Welcome to austinagrodolce … My family and I garden with more intention and enthusiasm than allocated budget or overall design plan. It shows. Wildlife populations don't seem to notice our lack of cohesive design, they just like the native plants here. It seems by growing local we've thrown out a welcome mat. Occasionally, we're surprised at who (and what) shows up.

Sunday, July 6, 2014

Holey Smokes

I'd been seeing a really discouraging amount of this
around...which means I had too many of these.
Way, way too many.  Meet the Aztec Spur-throat, also known as Aidemona azteca.
I think of them as little monsters.  Most of the ones shown here are less than a quarter inch.  They may be tiny eating machines but they pack a huge appetite. Though Aztec Spur-throats reportedly prefer flowers, the ones around here seem plenty content to broadmindedly gnaw holes in the leaves of just about everything I have growing.

At their most colorful as youngsters in their various stages (referred to as instars) it is not known why these little tykes are so distinctive.  The best guess is to avoid predation by birds as their patterning mimics other common garden occupants that sting.  Because reportedly, birds think they're quite tasty.
"Order up!".   I tried to be patient and allow the birds around here to handle (read:eat) this problem on their own but honestly, my feathered friends weren't getting the job done.  I was forced to take matters into my own hands. Literally. I made multiple trips to every garden bed each day carrying along my inelegant Soap Bath of Death. Bent over like some oversized crane, I did my best to spot and then dunk every grasshopper I could, attempting to knock the population down to more manageable levels.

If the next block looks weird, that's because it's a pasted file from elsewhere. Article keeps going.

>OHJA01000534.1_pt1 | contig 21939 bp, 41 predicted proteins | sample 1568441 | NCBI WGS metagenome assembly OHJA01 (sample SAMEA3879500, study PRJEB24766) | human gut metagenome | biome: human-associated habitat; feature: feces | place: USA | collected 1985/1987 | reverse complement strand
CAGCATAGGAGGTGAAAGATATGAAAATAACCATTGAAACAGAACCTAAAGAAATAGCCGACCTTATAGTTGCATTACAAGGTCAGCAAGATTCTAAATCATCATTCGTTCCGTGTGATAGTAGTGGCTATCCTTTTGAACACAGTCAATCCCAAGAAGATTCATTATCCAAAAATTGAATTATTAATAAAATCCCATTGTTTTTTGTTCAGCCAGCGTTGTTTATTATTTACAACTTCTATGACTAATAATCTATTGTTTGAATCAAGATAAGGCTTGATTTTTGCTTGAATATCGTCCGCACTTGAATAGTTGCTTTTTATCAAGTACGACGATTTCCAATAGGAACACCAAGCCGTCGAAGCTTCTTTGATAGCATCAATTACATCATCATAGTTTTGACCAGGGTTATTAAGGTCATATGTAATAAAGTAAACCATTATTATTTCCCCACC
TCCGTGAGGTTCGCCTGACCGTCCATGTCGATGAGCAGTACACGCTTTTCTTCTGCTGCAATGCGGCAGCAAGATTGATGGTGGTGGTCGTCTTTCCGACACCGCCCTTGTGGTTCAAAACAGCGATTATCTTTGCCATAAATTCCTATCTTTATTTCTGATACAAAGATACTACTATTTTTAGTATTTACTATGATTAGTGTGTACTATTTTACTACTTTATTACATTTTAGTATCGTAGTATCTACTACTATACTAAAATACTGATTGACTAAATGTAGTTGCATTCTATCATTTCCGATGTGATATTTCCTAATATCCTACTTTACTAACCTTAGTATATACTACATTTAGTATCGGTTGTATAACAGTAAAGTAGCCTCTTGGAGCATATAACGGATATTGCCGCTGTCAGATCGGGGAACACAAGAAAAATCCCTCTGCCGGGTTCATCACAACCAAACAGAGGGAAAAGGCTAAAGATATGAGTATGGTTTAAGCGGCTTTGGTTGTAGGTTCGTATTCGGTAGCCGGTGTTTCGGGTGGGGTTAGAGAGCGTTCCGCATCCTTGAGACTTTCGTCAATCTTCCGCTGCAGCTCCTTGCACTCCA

Not what I consider a pleasant way to experience my outdoor spaces.

Which is why I'm relieved to report, after several weeks of effort, that now when I go out and view my garden beds, every single plant is no longer riddled with holes. A few of the fastest growing plants even have a couple of leaf sets up top that are beautifully intact.
Many (many!) grasshoppers routinely escape my hunting expeditions so there is no worry I'm decimating a population. As attractive as they are - and I'll admit they are quite striking - these Aztec Spur-throats are considered to be "quite common where they occur".    I'm just helping them out a bit with family planning.  I won't get all of them and they won't get to eat holes in all my plants.  That's a fair trade as far as I'm concerned.


Linda/patchwork said...

I don't believe I've ever seen one o these.

That's not a complaint, by the way.

Glad you're getting a 'hand(le)' on the problem. :)

TexasDeb said...

Linda: If you haven't seen their damage then you probably aren't missing the culprits either. I'm going out at least once a day until I don't find any more of them, front or back. I was willing to let them have a few bites here and there but then they attacked my Datura out front. This means war!

Tina said...